The Differentiator

JangoCell Science Updates to Enlighten and Entertain

Not all passages are created equal. Part 2.

The Differentiator JangoCell Science Updates to Enlighten and Entertain Not all passages are created equal. Part 2: Double, double, toil and trouble. A big challenge for consumers of commercially available cell products is finding cells that will continue to proliferate or expand after purchase so that they can continue to be used for experimentation, therefore researchers often look for the lowest passage number possible [1-3]. However, as a customer you have no idea how many population doublings your purchased cells may have gone through before they arrive in your laboratory based simply on passage number. Are you sure that the cells labeled as “passage 1” have gone through fewer population doublings than cells labeled as “passage 2”? Manufacturers may be calling a population of cells “passage 1” even though they have gone through a significant portion of their useful doubling potential before they get to your bench. This begs the question, is passage number still the best metric for determining which cells to purchase for your experiment? As we discussed in Part 1 of this series, When to Start the Clock, some commercial manufacturers wait to designate passage zero until after cells have been isolated from primary tissues, which means that they are excluding several population doublings in their calculations of cellular age. While important, the proper timing for designation of passage zero is not the only determinative factor in assessing the accurate age of commercially purchased cells. Other factors impact how many times a population of cells has doubled before they get to your lab, which in turn impacts how long they will continue to proliferate and can reliably be used for experimentation. Think about the step-by-step process involved in passaging cells. Every time a cell divides into two daughter cells, it is called ‘doubling.’ When a total population of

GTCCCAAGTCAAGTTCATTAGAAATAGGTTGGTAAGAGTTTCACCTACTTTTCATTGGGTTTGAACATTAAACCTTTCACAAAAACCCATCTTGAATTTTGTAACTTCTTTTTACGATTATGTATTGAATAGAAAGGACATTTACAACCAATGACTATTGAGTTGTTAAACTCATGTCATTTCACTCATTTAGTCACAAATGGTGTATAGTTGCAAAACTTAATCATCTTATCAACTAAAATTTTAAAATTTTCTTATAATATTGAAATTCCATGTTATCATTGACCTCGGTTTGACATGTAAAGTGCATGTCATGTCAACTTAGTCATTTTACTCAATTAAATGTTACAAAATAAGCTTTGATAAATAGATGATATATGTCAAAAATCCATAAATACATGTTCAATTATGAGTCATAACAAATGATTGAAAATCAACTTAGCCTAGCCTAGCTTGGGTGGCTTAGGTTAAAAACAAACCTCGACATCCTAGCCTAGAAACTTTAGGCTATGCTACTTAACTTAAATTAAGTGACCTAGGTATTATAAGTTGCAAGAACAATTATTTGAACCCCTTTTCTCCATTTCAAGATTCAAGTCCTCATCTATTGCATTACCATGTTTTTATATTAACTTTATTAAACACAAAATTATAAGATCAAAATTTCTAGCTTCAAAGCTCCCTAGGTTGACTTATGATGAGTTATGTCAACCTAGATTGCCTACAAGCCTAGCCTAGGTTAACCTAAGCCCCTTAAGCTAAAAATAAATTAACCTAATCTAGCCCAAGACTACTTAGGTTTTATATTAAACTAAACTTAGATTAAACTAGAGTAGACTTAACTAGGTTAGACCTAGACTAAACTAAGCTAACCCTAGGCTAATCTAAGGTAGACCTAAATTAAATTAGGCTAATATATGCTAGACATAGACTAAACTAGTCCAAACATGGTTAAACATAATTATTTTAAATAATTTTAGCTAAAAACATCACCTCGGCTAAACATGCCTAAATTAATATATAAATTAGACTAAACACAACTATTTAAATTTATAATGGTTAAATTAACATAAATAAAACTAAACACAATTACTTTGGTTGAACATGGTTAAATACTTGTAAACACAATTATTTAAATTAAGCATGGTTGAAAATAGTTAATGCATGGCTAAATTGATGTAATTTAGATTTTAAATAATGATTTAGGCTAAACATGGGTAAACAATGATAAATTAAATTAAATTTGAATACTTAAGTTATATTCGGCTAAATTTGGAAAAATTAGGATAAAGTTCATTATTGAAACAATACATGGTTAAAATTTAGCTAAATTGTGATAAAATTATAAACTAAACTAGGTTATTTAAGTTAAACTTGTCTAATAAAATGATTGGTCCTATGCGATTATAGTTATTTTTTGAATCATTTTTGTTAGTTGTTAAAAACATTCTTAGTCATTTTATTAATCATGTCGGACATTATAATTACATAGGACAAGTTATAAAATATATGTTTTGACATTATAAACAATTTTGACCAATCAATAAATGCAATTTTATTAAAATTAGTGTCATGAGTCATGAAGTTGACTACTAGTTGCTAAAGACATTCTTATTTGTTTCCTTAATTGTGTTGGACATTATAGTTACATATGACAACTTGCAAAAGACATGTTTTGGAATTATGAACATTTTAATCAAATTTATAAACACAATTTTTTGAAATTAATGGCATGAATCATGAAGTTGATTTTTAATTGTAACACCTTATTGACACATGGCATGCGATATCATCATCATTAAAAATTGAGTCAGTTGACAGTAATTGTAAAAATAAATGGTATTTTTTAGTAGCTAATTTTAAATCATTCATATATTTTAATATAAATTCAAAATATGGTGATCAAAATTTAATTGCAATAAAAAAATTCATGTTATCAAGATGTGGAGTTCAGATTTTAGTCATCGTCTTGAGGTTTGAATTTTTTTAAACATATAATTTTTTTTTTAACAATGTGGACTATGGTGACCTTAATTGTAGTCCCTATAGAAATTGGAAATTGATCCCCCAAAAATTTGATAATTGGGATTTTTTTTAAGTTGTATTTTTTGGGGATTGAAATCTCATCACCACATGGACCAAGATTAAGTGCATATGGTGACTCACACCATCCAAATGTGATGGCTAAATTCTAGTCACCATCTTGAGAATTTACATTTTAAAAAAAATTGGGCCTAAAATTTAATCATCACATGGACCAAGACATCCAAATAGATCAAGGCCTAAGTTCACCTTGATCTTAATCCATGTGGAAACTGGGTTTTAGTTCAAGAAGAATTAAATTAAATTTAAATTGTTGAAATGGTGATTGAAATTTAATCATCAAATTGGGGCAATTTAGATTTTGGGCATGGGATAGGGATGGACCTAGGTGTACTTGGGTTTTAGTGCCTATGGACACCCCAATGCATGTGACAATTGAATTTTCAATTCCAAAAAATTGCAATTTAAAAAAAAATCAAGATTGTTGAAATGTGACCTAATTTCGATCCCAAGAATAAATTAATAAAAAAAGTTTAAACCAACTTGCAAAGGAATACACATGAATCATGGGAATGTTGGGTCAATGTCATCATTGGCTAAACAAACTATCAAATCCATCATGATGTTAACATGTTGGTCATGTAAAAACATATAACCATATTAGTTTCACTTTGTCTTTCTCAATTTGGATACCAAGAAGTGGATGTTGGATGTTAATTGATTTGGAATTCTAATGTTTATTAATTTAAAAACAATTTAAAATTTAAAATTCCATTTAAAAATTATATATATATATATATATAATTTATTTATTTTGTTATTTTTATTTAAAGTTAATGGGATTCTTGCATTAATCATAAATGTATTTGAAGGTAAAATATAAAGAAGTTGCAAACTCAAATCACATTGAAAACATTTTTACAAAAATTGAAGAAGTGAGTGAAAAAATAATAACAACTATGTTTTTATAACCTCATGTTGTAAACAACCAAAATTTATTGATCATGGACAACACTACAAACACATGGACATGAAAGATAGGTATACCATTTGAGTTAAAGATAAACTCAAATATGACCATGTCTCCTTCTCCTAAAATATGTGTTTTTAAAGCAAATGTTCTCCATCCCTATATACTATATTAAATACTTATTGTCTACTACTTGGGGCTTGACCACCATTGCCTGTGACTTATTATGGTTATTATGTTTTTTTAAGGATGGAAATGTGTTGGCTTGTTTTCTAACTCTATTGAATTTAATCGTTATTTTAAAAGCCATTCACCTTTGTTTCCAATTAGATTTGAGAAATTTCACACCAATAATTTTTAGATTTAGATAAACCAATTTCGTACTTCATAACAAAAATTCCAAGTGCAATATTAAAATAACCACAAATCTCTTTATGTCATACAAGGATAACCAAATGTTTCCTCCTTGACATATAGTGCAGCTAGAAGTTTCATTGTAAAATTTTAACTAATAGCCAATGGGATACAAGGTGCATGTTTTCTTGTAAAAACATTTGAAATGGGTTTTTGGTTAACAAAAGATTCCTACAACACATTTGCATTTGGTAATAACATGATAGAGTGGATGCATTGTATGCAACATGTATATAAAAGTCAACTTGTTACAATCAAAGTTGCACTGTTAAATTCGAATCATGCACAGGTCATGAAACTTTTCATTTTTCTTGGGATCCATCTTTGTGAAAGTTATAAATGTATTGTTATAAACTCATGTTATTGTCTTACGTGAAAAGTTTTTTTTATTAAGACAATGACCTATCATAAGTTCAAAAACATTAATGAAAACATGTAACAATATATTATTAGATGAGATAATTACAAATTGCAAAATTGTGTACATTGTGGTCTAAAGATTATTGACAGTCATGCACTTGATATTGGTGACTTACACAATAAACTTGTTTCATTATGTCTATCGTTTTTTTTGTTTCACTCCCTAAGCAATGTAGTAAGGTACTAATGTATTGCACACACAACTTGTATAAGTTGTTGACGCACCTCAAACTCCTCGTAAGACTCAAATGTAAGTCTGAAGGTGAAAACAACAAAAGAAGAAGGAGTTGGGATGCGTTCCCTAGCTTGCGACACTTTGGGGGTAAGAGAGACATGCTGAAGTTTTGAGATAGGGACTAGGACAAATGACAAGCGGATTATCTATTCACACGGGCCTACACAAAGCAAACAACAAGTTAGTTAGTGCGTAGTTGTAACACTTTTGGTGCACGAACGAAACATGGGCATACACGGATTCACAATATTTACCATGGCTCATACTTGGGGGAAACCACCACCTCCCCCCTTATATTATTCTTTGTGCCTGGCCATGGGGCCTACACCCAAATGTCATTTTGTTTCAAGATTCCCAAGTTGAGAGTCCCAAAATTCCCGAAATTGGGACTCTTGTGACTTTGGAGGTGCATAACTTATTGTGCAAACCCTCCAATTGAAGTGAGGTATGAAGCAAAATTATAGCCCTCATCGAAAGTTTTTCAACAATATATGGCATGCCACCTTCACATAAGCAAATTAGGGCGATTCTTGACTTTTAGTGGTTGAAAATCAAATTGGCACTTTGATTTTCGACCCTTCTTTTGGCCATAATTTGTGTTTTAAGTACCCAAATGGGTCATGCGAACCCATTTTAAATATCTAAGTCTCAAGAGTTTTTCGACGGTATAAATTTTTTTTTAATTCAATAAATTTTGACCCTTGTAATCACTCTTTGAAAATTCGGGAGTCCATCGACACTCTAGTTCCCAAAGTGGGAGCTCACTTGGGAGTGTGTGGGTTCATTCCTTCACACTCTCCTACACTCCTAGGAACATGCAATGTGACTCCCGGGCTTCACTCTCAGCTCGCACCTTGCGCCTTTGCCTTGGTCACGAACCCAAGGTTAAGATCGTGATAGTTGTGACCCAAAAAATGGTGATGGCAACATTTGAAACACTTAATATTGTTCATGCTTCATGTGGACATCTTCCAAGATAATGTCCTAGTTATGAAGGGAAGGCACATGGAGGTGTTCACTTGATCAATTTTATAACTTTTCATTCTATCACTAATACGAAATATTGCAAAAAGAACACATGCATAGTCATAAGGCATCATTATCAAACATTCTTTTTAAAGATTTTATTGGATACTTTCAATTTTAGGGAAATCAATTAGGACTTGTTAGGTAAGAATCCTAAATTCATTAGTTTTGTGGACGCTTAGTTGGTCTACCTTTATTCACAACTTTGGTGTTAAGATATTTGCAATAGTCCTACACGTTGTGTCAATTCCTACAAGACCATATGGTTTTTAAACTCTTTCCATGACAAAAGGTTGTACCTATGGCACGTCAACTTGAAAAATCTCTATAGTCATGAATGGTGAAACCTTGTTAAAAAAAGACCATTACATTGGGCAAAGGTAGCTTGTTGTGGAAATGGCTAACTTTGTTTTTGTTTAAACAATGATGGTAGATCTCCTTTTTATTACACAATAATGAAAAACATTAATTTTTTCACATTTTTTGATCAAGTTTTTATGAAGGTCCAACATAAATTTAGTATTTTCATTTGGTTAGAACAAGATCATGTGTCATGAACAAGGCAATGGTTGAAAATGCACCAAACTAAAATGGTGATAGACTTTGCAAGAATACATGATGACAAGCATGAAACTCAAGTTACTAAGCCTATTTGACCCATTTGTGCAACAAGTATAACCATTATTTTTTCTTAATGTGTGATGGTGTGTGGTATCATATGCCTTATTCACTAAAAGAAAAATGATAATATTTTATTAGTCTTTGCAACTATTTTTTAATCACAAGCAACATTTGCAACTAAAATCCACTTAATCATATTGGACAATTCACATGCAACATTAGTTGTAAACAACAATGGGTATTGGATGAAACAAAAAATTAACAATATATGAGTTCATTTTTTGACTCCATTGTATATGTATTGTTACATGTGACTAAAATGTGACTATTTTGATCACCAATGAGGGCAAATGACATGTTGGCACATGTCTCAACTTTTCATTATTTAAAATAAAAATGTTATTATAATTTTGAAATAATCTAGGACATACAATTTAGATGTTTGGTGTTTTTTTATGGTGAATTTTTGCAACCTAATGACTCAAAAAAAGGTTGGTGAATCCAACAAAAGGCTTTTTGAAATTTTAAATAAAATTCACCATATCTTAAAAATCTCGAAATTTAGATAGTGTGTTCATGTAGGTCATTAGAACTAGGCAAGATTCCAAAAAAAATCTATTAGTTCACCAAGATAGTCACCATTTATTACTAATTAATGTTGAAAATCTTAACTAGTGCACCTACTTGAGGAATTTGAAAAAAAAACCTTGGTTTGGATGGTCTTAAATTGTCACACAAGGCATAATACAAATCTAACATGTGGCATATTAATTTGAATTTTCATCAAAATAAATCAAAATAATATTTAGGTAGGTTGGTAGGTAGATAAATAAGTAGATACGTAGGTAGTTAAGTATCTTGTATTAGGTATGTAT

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Not all passages are created equal. Part 1.

The Differentiator JangoCell Science Updates to Enlighten and Entertain Not all passages are created equal. Part 1: When to start the clock. Imagine you’re a researcher shopping for cells for your next experiment. You intend to expand these cells in culture. What do you look for when comparing cells from different commercial suppliers? We’re willing to bet that “passage number” is among your criteria to determine the best cell line for your purposes, and that you would prefer a cell line at the lowest possible passage. Luckily, your putative cell suppliers are selling all of their products at “passage 1” or “passage 2.” Depending on cell type, you might even find some products advertising “passage 0.” You must feel relieved knowing that senescence of these cells is a long way away. But wait. How can so many commercial suppliers produce so many cells at passage 1, when we know the cells would have been expanded after isolation in large enough quantities to be ready to sell? Do you know whether a “passage 1” cell line has undergone fewer population doublings than a “passage 2” cell line? Are you confident that all commercial cell suppliers even count passages in the same way? That you’re comparing apples to apples? A close examination of product descriptions for competing cell merchants makes it clear that there are some stark differences in advertised passage numbers. Many resources establish the “standard” definition of passage number and how to calculate it for cell cultures [1-3]. Such standards, however, are not sufficient to guarantee that you, the consumer, have enough information to judge different cell lines using passage number alone. For instance, there is no clear indication as to when cells should be labeled as “passage 0” when coming from primary tissues, nor how many prior population doublings

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